Racial Bias in Court Risk Prediction Equations
You may not have heard about them before, but many courts are turning to risk prediction equations as a measure to make informed decisions regarding sentencing, bail, and early release. A judge’s own opinion on the matter may be overlooked in favor of these increasingly prevalent equations. But how accurate are these equations, and moreover, is there a risk of racial bias? The answer, unfortunately, is that there is a huge racial bias that goes a long way to making an already racist institute (the criminal justice system) even more so.
According to ProPublica, “Researchers found that the formula, and others like it, have been written in a way that guarantees black defendants will be inaccurately identified as future criminals more often than their white counterparts.” An earlier investigation by ProPublica, which spurred more recent research by four other independent groups of scholars that came to similar conclusions, found that black defendants were twice as likely to be given an incorrect high-risk level than whites. These scores are called COMPAS risk assessment scores. The investigation observed a racial bias by following defendants who were not arrested for new crimes but were initially given a high-risk level. Blacks were more likely to be given a high-risk level, while whites who were given a low-risk level COMPAS score were actually more likely to commit a new offense than blacks with comparable risk assessments.
The Office of Justice Programs: New Tool in Philadelphia Shows Great Promise
Even while studies are showing the inherent racial bias of these equations, the federal government continues to back them. The National Institute of Justice rationalizes these risk prediction equations, in particular, an equation developed in Philadelphia, as follows: “For some time to come, our cities, counties and states will face the tremendous challenge of trying to do their work with fewer resources. That challenge is perhaps no more pressing than in the nation's corrections system, where fiscal realities demand the downsizing of prison populations . . . Seven years ago, criminologists from the University of Pennsylvania and officials with Philadelphia's Adult Probation and Parole Department (APPD) teamed up to create a computerized system that predicts — with a high degree of accuracy — which probationers are likely to violently reoffend within two years of returning to the community.” As budgets are cut and thousands more are locked up for drug possession and other small crimes and, undoubtedly the process of locking up Americans will become even more racist if these equations are continued to be used by courts in Illinois and across the country.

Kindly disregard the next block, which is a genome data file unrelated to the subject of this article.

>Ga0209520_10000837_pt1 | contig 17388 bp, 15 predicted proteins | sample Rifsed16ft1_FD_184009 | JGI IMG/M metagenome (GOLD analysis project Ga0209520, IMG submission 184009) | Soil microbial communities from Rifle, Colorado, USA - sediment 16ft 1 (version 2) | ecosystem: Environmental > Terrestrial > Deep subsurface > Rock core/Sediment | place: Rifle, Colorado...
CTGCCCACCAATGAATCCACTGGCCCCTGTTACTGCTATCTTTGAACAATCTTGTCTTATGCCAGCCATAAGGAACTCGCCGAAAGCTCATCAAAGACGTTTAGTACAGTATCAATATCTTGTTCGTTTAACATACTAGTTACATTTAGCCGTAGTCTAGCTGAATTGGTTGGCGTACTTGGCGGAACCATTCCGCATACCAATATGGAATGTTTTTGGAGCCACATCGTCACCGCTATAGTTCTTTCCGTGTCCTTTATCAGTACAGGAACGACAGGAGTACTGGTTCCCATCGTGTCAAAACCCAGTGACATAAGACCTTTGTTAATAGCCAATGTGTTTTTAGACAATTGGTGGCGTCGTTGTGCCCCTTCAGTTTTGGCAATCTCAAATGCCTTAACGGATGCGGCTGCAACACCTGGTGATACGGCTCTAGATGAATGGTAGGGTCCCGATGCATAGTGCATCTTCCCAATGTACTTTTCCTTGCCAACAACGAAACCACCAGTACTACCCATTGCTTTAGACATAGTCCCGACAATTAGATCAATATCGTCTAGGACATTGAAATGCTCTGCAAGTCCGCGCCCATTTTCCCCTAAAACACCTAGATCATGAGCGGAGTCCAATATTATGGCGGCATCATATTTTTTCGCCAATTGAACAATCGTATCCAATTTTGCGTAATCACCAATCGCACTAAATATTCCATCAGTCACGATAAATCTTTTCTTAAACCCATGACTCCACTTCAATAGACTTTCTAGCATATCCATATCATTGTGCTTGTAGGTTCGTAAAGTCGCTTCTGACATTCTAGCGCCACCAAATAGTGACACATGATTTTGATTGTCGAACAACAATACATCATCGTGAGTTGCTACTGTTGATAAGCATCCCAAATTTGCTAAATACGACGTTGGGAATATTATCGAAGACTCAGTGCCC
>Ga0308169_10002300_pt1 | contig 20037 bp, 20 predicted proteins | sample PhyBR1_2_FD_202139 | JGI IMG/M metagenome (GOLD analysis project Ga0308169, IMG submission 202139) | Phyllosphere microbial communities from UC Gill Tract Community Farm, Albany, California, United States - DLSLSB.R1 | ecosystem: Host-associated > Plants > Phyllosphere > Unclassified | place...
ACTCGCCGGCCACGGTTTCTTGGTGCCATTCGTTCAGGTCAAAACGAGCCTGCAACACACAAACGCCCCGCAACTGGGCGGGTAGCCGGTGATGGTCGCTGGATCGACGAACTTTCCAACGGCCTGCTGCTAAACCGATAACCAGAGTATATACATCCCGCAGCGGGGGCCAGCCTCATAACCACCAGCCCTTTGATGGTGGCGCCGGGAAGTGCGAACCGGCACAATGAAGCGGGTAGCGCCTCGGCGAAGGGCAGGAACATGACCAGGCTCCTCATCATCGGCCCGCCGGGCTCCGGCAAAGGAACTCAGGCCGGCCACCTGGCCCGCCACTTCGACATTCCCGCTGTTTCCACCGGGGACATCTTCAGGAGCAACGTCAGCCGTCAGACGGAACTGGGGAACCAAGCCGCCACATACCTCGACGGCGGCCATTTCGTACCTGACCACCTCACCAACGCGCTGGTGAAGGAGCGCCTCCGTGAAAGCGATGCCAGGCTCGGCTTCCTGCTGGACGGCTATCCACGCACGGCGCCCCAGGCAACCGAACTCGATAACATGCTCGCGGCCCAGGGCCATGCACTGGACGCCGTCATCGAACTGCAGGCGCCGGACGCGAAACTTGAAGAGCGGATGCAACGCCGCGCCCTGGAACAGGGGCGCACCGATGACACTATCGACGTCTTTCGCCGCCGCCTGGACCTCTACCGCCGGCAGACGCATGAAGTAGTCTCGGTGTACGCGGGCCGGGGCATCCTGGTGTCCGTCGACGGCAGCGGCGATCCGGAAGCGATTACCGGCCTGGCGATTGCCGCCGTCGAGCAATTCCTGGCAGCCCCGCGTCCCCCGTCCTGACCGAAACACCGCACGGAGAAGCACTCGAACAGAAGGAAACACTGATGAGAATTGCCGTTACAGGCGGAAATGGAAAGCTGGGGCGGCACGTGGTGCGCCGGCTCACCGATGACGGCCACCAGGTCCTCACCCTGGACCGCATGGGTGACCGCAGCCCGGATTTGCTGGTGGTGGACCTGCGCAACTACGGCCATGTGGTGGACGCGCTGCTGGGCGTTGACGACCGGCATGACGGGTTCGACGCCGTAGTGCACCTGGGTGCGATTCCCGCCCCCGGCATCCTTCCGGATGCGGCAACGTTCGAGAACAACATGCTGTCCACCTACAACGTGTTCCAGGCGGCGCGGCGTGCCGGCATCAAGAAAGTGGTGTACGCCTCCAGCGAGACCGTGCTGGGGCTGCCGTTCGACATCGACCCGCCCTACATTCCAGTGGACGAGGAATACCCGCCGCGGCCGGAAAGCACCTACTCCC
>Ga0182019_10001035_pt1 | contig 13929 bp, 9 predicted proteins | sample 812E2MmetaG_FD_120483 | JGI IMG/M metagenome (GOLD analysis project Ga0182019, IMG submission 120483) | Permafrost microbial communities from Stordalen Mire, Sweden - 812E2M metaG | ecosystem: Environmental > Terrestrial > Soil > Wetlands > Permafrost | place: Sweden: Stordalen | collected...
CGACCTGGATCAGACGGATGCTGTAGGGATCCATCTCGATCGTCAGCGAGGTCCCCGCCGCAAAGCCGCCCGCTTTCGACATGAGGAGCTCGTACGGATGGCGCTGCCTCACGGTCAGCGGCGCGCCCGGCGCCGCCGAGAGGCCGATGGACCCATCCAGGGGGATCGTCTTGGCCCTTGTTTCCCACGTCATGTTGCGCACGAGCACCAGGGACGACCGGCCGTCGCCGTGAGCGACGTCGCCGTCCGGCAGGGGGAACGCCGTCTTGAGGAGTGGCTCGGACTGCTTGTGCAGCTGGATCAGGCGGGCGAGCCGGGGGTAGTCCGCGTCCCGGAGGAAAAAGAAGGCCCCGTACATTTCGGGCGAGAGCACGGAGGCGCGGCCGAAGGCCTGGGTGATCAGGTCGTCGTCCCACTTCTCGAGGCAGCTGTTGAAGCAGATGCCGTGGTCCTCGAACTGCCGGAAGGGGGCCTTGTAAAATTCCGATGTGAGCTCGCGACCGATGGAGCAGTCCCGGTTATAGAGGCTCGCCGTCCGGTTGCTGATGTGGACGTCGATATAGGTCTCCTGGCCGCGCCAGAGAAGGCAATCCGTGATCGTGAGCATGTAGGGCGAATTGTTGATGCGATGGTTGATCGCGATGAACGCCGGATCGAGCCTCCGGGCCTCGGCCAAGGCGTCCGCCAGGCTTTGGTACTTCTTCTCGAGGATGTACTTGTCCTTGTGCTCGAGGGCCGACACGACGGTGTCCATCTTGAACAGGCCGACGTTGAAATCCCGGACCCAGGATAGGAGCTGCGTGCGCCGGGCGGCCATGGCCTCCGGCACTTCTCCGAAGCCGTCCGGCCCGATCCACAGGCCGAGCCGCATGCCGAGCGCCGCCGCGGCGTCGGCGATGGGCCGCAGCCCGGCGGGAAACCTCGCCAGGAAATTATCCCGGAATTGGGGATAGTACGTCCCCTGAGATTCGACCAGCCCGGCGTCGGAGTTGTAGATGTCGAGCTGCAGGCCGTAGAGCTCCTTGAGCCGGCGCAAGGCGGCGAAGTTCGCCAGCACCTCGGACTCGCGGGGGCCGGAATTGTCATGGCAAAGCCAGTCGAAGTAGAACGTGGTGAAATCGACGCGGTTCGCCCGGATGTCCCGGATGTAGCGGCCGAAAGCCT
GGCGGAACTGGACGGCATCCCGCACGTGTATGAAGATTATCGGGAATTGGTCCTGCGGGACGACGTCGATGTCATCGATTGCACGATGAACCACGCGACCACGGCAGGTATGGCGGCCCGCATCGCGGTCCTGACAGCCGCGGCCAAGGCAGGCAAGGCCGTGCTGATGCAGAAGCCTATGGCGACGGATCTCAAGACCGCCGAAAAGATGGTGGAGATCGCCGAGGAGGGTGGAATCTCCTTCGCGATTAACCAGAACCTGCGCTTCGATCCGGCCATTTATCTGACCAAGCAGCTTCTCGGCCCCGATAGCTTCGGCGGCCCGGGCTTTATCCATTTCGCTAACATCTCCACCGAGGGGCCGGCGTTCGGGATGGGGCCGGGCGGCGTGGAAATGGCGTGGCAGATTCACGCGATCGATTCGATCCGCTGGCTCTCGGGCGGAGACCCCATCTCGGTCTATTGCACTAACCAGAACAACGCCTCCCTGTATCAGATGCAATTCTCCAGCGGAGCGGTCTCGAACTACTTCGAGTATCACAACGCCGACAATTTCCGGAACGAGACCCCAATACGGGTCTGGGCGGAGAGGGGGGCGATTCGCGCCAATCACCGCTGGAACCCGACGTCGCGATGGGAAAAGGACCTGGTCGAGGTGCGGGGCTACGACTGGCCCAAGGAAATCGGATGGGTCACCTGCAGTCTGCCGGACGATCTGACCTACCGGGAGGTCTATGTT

Call an Experienced Illinois Criminal Defense Attorney Today for Immediate Assistance
If you have been charged with a crime, or are facing injustice based on the color of your skin, it is in your best interest to contact an experienced Naperville criminal defense attorney at once. Do not hesitate to reach out to Law Office of Glenn M. Sowa, LLC today for help with your case.